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Nightingale Brunswick gets trounced at VCAT for not having car parking

Alastair Taylor's picture


The project's architect, Jeremy McLeod from Breathe Architecture – which also designed and oversaw Brunswick's award-winning Commons apartments, which is over the road and similarly has no car parking – said each buyer was saving $30,000 per dwelling by not having parking.
"Why should someone who doesn't have a car have to pay for a basement car park?" asked McLeod.
Because, according to VCAT, there is nothing as convenient as owning an automobile.
"No such arrangements … are as convenient as private car ownership", VCAT senior member Russell Byard wrote in his judgment, handed down last week.
And because Victorian planning laws require each one or two-bed apartment to have one space allocated to it – although councils can waive this requirement, as Moreland had for Nightingale.
Local Labor MP Jane Garrett said encouraging walking, riding and catching public transport was necessary but so were parking options so streets didn't become choked with cars.
But Greens leader Greg Barber, a Brunswick resident, said the rules on parking were "crazy".
"Forcing people in public transport-rich areas to buy a car space with their apartment whether they want it or not is nuts," he said.
If a developer could sell a project without car parking spaces, they should be able to do so, he said, "as long as the council never gives those residents a permit to park on the street".

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Alastair Taylor's picture
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Melbourne_Fragments's picture

I don't get it.. we want more sustainable development, yet councils are demanding more space for carbon emitting vehicles at every turn

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Bilby's picture

Not to mention a massive impost on buyers, a huge waste of embodied energy and space, and construction of basements that can't easily be adapted in future for other uses. Talk about backward planning! This is the most erratic and out of touch ruling from VCAT in recent times ... and that's coming from a heritage activist who has seen enough poor heritage decisions from the Tribunal to sink the proverbial ... this one takes the cake.

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Alastair Taylor's picture

Public Service Announcement: The Age article has been updated with links to the VCAT ruling (it's not on austlii as yet).

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Mark Baljak's picture

ridiculous outcome

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Peter Maltezos's picture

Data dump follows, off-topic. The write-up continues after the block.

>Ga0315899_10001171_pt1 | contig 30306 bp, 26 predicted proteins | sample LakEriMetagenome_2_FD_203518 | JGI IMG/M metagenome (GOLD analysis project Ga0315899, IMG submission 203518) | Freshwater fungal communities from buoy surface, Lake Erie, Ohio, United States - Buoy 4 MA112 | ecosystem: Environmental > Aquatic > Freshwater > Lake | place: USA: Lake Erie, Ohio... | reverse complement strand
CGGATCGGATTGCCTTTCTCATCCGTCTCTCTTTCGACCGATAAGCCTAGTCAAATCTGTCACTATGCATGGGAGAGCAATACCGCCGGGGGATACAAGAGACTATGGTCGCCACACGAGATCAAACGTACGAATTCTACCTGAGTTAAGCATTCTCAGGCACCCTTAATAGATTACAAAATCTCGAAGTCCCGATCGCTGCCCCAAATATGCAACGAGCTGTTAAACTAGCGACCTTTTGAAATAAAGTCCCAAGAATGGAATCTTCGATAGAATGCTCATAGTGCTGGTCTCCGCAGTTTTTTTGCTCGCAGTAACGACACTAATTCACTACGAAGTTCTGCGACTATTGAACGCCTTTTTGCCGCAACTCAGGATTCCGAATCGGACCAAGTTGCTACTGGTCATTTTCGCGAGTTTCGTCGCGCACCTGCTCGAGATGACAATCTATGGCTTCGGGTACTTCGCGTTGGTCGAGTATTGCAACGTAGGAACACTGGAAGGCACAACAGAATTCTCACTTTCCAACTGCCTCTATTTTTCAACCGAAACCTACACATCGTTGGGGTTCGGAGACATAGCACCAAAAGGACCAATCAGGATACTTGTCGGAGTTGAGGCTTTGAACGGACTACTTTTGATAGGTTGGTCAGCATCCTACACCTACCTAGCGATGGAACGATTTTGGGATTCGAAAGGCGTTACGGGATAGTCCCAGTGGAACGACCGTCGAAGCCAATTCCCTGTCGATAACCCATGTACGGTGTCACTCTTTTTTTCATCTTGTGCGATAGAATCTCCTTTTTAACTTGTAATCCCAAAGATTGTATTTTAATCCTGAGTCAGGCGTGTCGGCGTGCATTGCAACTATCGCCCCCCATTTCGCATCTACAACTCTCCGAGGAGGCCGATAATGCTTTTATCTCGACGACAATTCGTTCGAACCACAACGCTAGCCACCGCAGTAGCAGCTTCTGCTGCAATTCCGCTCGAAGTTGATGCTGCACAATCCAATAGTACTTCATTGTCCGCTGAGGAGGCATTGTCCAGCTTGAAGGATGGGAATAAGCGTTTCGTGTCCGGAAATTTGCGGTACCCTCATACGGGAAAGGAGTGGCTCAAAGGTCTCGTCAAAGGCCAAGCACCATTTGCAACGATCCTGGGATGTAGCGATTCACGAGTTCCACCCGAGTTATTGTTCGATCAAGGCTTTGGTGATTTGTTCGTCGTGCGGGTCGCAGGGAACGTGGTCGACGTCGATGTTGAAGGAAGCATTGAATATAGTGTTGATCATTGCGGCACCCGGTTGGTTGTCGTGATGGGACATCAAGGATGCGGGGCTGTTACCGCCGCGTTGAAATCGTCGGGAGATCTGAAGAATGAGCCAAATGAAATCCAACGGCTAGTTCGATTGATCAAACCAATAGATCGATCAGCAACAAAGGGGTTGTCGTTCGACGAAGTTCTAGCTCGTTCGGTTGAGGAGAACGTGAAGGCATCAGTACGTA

As ridiculous as it is, about 90% of Melburnians would probably agree with VCAT!

Politics people, appeal to the lowest common denominator. sad

I collect, therefore I am. thecollectormm.com.au

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Adrian's picture

Clearly this is a double edged sword yes absolutely discourage car use in this area but several if not the majority of owners are going to have a car so do you want them dumped on the surrounding streets ?

The obvious solution is to make the purchase of a car space optional but to give that opportunity means they have to be planned and built in advance the question is what to if they are not taken up by the buyer do they get sold off to somewhere else or converted Into common areas ..

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Mark Baljak's picture

Surrounding streets are 1-2hr parks if I recall. No scope to park your car as a resident on the street

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Nicholas Harrison's picture

Overall it sounds like the VCAT member thought that the whole development concept of The Commons and Nightingale was just as much about marketing and increasing developer profits rather that concern for the environment and providing more affordable housing.

It (The Commons) likewise is supposed to provide affordable housing but affordable there really means cheaper development costs, and not necessarily cheaper housing for purchases or tenants. A two bedroom flat there is reported to have been sold for over $600,000 which, on today’s prices, does not strike me as justifying the description of being affordable. Cheapness of construction may mean no more than a larger profit for the developer, bearing in mind the attractiveness, from many points of view, of the location of the review site and The Commons.

I think the VCAT member was also swayed by the evidence presented that some of the residents in The Commons have cars and ware currently parking in the residential area across the railway tracks despite all of the efforts of the developer to prevent this.

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Bilby's picture

If residents were parking legally in an alternative location, I don't see the problem. It is well within council's powers to change the parking rules for areas within the municipality under increased parking pressure for whatever reason.

If they were parking illegally, then the usual system of fines would soon impact on that.

As to affordability, what other apartment complex in Australia is sold subject to a caveat on title that ensures prices increases are tracked by suburb median price? Also, is affordability to be considered only in absolute terms or relative to the quality of the design and build? Absolute price seems a naive approach that encourages a 'race to the bottom' in terms of design and amenity.

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